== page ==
Colorado Voters Tell Supreme Court Trump’s Jan. 6 Insurrection “Will Forever Stain” US History

by | Jan 29, 2024 | Human Rights & Justice

Capitol Hill on January 6, 2021. Image: Jan 6th Comittee

Colorado Voters Tell Supreme Court Trump’s Jan. 6 Insurrection “Will Forever Stain” US History

by | Jan 29, 2024 | Human Rights & Justice

Capitol Hill on January 6, 2021. Image: Jan 6th Comittee

The twisted and convoluted appeal filed by Trump's attorneys to the Supreme Court, seeking to overturn his ban from the Colorado ballot has now been answered by the voters bringing the original case.

Republished with permission from The Conversation, by Wayne Unger, Quinnipiac University

The plaintiffs seeking to remove former President Donald Trump from Colorado’s 2024 presidential election ballots filed their brief to the U.S. Supreme Court on Jan. 26, 2024. They asked the court to uphold the ruling by Colorado’s highest court that Trump engaged in an insurrection against the United States and, accordingly, should be disqualified from the presidential election under Section 3 of the 14th Amendment.

Trump “refused to accept the will of the over 80 million Americans who voted against him,” the brief filed by Norma Anderson and several other plaintiffs said. “Instead of peacefully ceding power, Trump intentionally organized and incited a violent mob to attack the United States Capitol in a desperate effort to prevent the counting of electoral votes cast against him.”

Anderson, a Republican and former Colorado state lawmaker, and several other plaintiffs had filed suit in September 2023 to keep Trump off the 2024 Colorado ballots. The Colorado Supreme Court’s conclusion that Trump was ineligible to appear on the ballot was appealed by Trump to the U.S. Supreme Court.

The 14th Amendment’s Section 3 bars those who have “engaged in insurrection or rebellion” from holding federal office.

The outcome of the case will likely determine if Trump can appear on ballots in states across the country.

Tweet displayed for senators as House impeachment manager Rep. Eric Swalwell, D-Calif., speaks during the second impeachment trial of former President Donald Trump in the Senate at the U.S. Capitol in Washington, Wednesday, Feb. 10, 2021. Image: Senate Television

Facts vs. Assertions

Unlike Trump’s brief, which he filed with the Supreme Court on Jan. 18, Anderson primarily focuses on the facts, pointing out that Trump’s brief lacks any meaningful rebuttal of the “most damning evidence against him.”

Some of the “most damning evidence” that Anderson’s brief highlights includes how Trump “deliberately summoned to D.C. an angry and armed crowd who came ready to fight” and that Trump’s speech on the White House Ellipse “explicitly and implicitly incited the angry and armed crowd to imminent lawless violence.”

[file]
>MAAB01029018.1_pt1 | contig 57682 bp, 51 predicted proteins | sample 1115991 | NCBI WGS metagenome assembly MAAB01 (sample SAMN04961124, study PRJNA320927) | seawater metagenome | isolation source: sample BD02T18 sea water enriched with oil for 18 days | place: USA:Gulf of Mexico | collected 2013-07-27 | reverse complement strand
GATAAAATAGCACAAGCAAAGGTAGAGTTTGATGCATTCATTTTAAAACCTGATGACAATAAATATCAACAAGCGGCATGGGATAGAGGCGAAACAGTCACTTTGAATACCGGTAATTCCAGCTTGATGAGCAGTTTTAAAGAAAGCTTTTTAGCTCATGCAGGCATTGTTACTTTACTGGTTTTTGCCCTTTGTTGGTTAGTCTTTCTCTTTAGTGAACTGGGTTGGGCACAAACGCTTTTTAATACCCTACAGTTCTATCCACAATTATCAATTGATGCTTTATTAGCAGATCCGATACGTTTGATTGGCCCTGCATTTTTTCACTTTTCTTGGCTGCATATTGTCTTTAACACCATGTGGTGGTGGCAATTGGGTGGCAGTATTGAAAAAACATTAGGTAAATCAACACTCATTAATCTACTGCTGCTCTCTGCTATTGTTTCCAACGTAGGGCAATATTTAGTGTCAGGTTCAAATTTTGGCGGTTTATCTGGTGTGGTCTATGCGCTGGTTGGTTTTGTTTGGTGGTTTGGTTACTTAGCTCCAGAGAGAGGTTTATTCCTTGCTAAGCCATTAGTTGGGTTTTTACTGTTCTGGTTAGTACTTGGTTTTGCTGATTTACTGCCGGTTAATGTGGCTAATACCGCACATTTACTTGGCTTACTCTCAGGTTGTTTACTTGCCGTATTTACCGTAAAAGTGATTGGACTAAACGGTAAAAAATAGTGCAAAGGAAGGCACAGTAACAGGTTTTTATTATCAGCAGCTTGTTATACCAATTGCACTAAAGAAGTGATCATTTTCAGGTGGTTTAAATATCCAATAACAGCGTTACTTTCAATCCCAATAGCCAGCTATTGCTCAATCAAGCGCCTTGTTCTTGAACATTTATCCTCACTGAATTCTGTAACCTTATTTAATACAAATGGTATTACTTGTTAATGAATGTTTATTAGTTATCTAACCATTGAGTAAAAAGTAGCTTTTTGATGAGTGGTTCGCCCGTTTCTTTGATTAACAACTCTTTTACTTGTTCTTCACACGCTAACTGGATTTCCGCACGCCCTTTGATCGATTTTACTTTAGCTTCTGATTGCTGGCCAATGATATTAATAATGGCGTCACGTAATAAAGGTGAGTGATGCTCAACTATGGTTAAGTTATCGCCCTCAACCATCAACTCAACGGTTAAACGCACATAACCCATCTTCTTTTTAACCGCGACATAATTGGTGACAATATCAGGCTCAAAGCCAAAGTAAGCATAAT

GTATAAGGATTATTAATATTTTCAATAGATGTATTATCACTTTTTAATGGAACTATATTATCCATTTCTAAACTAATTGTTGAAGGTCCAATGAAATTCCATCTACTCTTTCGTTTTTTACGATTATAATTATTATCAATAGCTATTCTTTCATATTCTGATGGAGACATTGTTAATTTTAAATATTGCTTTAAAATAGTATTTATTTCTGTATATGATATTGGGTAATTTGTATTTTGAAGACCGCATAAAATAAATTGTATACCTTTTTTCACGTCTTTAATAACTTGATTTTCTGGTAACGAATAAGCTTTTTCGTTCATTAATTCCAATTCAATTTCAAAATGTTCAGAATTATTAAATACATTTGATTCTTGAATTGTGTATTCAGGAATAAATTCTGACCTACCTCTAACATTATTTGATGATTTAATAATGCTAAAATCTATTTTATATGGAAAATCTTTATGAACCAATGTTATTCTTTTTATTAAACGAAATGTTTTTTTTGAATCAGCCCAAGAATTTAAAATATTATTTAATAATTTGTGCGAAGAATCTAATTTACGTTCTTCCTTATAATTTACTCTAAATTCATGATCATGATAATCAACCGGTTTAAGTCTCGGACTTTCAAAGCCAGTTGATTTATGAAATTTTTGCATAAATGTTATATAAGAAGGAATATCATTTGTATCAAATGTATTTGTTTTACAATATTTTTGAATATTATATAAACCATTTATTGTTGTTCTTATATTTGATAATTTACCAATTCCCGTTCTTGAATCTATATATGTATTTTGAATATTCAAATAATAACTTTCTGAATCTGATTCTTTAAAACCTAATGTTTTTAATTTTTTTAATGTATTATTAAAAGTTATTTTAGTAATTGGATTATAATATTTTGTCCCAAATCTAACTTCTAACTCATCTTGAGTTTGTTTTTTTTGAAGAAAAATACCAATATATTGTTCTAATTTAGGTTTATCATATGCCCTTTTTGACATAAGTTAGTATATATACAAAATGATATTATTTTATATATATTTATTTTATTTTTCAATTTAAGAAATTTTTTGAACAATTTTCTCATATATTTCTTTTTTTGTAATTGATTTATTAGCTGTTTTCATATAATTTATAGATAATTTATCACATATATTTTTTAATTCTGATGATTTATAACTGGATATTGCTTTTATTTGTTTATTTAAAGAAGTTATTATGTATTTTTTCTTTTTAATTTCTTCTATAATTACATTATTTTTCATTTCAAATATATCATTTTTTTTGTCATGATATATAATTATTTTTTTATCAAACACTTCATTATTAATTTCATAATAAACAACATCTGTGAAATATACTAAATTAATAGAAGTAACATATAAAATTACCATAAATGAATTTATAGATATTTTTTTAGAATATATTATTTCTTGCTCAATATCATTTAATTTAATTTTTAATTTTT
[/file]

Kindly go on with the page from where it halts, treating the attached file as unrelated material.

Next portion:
The Anderson brief describes how the Jan. 6 attackers “injured over 140 law enforcement officers, left one dead, and forced Congress and Vice President (Mike) Pence to flee for their lives.”

In his brief, Trump mainly argued that Section 3 of the 14th Amendment does not apply to the presidency because the president is not an “officer” of the United States under the Constitution. Trump’s brief also argued that Section 3 does not bar a candidate from running for office but rather bars the candidate from holding office, if elected.

And Trump asserted in his brief that “Calling for peace, patriotism, respect for law and order, and directing the Secretary of Defense to do what needs to be done to protect the American people is in no way inciting or participating in an ‘insurrection.’”

‘Monumental’ Case

The Supreme Court will have several issues to consider in this case. The justices will have to address the legal questions presented by Trump, such as whether Section 3 of the 14th Amendment applies to the presidency. And the court will also have to answer mixed questions of law and fact.

Traditionally, the Supreme Court does not delve into questions of fact in the cases it considers—those facts are understood to have been established in lower court decisions. And while I initially stated that the court would not consider such questions in this case, I now join other constitutional scholars who believe the court will likely have to answer what constitutes an insurrection under the 14th Amendment, and whether Trump’s actions—or inactions—sufficiently meet that definition.

Perhaps the justices will turn to the history of the 14th Amendment to answer those questions. As Anderson’s brief points out, Congress and the states ratified the amendment, including Section 3, after the Civil War because they believed that oath-breaking insurrectionists could, if given the power of elected office, dismantle the country’s constitutional system from within. The 39th Congress considered Section 3 a necessary measure of self-defense—ensuring that those who had proven themselves faithless would be deprived of the political power to threaten the future peace and security of the United States.

But Section 3’s text may present the deciding factors for the court. Section 3 clearly states that “No person shall … hold any office, civil or military, under the United States.” It provides no language that appears to prohibit candidates from running for office.

Ultimately, Trump v. Anderson will be a monumental case. Regardless of its outcome, however, Anderson’s brief asserts that the “desecration of the U.S. Capitol by a mob of insurrectionists on January 6, 2021, will forever stain our Nation’s history.”The Conversation

Wayne Unger, Assistant Professor of Law, Quinnipiac University

This article is republished from The Conversation under a Creative Commons license. Read the original article.

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